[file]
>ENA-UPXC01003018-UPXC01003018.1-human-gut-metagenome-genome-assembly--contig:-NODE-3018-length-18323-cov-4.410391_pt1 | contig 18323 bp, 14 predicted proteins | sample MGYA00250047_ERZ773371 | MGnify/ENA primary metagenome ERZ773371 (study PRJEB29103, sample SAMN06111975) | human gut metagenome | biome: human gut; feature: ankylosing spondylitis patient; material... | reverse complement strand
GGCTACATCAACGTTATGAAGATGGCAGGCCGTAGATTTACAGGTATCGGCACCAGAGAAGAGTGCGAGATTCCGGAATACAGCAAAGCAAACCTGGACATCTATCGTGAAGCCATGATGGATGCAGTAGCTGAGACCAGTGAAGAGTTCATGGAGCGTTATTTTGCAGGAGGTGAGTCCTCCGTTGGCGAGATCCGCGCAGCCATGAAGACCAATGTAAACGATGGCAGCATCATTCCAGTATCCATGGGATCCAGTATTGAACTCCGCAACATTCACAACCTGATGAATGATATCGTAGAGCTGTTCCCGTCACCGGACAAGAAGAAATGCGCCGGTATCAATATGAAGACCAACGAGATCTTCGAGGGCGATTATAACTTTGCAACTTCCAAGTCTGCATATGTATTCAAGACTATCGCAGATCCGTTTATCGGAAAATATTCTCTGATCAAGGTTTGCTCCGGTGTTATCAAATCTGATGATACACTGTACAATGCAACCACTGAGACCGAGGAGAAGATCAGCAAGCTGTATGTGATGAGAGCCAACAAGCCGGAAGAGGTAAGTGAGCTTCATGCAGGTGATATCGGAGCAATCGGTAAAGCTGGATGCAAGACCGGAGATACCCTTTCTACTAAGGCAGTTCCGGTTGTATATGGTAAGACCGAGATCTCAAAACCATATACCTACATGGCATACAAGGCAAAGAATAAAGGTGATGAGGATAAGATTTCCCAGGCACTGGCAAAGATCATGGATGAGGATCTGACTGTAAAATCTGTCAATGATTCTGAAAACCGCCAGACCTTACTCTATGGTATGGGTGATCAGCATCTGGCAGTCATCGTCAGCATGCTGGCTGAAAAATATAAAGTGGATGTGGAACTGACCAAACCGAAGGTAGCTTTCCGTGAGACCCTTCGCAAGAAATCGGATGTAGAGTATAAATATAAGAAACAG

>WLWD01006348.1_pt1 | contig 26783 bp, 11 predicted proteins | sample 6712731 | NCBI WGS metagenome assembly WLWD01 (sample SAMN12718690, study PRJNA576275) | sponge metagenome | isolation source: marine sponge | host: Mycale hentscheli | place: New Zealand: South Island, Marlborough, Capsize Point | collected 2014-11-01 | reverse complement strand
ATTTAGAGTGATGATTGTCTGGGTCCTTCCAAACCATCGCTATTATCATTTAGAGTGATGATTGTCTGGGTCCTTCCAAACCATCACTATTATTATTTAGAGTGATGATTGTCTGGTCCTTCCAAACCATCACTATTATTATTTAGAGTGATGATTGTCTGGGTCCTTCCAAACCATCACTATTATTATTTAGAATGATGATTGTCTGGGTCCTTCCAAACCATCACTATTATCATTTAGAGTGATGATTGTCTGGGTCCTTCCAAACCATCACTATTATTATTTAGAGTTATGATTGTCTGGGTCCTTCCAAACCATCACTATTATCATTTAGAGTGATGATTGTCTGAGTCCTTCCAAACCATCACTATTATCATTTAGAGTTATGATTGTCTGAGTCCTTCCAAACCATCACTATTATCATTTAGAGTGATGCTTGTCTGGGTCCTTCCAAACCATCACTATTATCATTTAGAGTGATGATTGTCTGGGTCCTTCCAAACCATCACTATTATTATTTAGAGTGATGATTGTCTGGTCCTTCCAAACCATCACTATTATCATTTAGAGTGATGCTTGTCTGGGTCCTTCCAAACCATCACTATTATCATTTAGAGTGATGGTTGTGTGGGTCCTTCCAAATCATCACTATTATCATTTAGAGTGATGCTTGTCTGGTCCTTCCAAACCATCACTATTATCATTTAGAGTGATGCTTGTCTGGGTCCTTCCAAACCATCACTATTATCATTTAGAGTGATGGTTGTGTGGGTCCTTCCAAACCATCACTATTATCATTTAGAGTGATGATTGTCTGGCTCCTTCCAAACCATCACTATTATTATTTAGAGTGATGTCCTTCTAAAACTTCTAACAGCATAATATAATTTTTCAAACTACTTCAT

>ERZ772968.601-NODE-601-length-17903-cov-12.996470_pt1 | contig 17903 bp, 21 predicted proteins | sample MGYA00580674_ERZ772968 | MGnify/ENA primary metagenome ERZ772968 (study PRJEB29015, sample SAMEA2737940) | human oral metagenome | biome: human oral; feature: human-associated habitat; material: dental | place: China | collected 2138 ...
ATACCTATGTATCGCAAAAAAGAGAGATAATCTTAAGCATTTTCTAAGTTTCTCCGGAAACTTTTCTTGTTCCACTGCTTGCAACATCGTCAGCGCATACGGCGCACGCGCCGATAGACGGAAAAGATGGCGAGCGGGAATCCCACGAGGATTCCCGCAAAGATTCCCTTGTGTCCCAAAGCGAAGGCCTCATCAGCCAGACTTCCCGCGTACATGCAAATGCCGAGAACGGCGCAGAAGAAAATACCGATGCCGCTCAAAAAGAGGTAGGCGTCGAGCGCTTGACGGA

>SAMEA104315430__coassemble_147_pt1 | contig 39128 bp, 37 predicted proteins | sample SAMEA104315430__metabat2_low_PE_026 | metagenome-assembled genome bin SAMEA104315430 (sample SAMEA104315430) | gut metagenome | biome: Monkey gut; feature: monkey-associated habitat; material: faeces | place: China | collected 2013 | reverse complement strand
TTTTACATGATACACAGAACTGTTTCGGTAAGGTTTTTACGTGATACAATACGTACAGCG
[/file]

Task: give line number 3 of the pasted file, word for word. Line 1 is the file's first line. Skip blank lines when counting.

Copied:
>WLWD01006348.1_pt1 | contig 26783 bp, 11 predicted proteins | sample 6712731 | NCBI WGS metagenome assembly WLWD01 (sample SAMN12718690, study PRJNA576275) | sponge metagenome | isolation source: marine sponge | host: Mycale hentscheli | place: New Zealand: South Island, Marlborough, Capsize Point | collected 2014-11-01 | reverse complement strand